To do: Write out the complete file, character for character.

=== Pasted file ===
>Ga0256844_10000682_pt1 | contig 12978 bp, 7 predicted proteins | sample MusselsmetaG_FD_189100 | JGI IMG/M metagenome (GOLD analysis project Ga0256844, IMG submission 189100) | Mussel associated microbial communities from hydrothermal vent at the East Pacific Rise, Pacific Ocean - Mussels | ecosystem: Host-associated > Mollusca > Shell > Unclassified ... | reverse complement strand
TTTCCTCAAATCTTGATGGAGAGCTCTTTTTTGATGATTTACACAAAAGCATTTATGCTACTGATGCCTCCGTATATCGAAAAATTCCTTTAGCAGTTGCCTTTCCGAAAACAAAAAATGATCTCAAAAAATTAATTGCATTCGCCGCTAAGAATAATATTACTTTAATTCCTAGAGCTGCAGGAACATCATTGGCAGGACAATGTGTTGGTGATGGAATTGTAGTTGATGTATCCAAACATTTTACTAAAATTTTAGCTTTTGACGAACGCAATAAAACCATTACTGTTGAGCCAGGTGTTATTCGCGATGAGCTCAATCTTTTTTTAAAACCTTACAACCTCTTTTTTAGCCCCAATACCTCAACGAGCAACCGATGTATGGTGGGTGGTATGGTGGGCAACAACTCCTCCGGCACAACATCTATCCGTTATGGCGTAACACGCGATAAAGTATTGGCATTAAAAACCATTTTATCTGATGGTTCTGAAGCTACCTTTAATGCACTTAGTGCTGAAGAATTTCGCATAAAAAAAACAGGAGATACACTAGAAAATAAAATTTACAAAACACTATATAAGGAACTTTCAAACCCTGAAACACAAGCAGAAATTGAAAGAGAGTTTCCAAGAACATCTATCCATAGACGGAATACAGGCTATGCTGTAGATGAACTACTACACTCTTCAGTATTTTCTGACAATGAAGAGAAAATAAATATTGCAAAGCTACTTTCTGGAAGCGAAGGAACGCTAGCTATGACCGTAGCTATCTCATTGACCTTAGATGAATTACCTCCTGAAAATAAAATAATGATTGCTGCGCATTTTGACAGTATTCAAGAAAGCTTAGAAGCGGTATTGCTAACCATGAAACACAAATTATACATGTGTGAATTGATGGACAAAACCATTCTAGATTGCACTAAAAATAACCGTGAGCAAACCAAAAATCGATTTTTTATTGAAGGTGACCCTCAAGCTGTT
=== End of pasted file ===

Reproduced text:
>Ga0256844_10000682_pt1 | contig 12978 bp, 7 predicted proteins | sample MusselsmetaG_FD_189100 | JGI IMG/M metagenome (GOLD analysis project Ga0256844, IMG submission 189100) | Mussel associated microbial communities from hydrothermal vent at the East Pacific Rise, Pacific Ocean - Mussels | ecosystem: Host-associated > Mollusca > Shell > Unclassified ... | reverse complement strand
TTTCCTCAAATCTTGATGGAGAGCTCTTTTTTGATGATTTACACAAAAGCATTTATGCTACTGATGCCTCCGTATATCGAAAAATTCCTTTAGCAGTTGCCTTTCCGAAAACAAAAAATGATCTCAAAAAATTAATTGCATTCGCCGCTAAGAATAATATTACTTTAATTCCTAGAGCTGCAGGAACATCATTGGCAGGACAATGTGTTGGTGATGGAATTGTAGTTGATGTATCCAAACATTTTACTAAAATTTTAGCTTTTGACGAACGCAATAAAACCATTACTGTTGAGCCAGGTGTTATTCGCGATGAGCTCAATCTTTTTTTAAAACCTTACAACCTCTTTTTTAGCCCCAATACCTCAACGAGCAACCGATGTATGGTGGGTGGTATGGTGGGCAACAACTCCTCCGGCACAACATCTATCCGTTATGGCGTAACACGCGATAAAGTATTGGCATTAAAAACCATTTTATCTGATGGTTCTGAAGCTACCTTTAATGCACTTAGTGCTGAAGAATTTCGCATAAAAAAAACAGGAGATACACTAGAAAATAAAATTTACAAAACACTATATAAGGAACTTTCAAACCCTGAAACACAAGCAGAAATTGAAAGAGAGTTTCCAAGAACATCTATCCATAGACGGAATACAGGCTATGCTGTAGATGAACTACTACACTCTTCAGTATTTTCTGACAATGAAGAGAAAATAAATATTGCAAAGCTACTTTCTGGAAGCGAAGGAACGCTAGCTATGACCGTAGCTATCTCATTGACCTTAGATGAATTACCTCCTGAAAATAAAATAATGATTGCTGCGCATTTTGACAGTATTCAAGAAAGCTTAGAAGCGGTATTGCTAACCATGAAACACAAATTATACATGTGTGAATTGATGGACAAAACCATTCTAGATTGCACTAAAAATAACCGTGAGCAAACCAAAAATCGATTTTTTATTGAAGGTGACCCTCAAGCTGTT